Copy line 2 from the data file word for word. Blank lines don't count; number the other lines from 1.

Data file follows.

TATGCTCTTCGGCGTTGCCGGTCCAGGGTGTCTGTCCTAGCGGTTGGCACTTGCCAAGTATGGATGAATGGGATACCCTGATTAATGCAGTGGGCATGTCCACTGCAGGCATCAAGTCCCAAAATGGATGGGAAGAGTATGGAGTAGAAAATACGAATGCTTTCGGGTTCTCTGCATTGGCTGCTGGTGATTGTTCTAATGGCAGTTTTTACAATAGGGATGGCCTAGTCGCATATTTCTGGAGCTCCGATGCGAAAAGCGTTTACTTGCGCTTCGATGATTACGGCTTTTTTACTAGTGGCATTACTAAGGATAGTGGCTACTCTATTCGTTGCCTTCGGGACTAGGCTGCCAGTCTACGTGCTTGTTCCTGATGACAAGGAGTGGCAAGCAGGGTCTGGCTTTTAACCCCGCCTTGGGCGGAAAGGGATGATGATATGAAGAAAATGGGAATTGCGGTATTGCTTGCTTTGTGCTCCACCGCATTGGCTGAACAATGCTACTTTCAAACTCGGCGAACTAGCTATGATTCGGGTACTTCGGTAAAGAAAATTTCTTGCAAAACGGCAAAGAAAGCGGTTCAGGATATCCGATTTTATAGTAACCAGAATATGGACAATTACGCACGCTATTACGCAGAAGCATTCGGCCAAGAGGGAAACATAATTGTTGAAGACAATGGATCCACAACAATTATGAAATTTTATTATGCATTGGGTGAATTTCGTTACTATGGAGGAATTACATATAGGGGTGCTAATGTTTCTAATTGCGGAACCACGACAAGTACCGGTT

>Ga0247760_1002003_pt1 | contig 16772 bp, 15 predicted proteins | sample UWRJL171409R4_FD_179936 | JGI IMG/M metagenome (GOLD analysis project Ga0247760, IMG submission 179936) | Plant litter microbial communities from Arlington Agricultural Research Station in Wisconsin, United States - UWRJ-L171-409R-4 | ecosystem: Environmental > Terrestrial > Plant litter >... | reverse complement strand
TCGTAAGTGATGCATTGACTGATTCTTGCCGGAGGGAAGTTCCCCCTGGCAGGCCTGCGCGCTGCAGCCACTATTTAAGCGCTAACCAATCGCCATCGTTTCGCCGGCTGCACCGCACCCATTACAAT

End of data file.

>Ga0247760_1002003_pt1 | contig 16772 bp, 15 predicted proteins | sample UWRJL171409R4_FD_179936 | JGI IMG/M metagenome (GOLD analysis project Ga0247760, IMG submission 179936) | Plant litter microbial communities from Arlington Agricultural Research Station in Wisconsin, United States - UWRJ-L171-409R-4 | ecosystem: Environmental > Terrestrial > Plant litter >... | reverse complement strand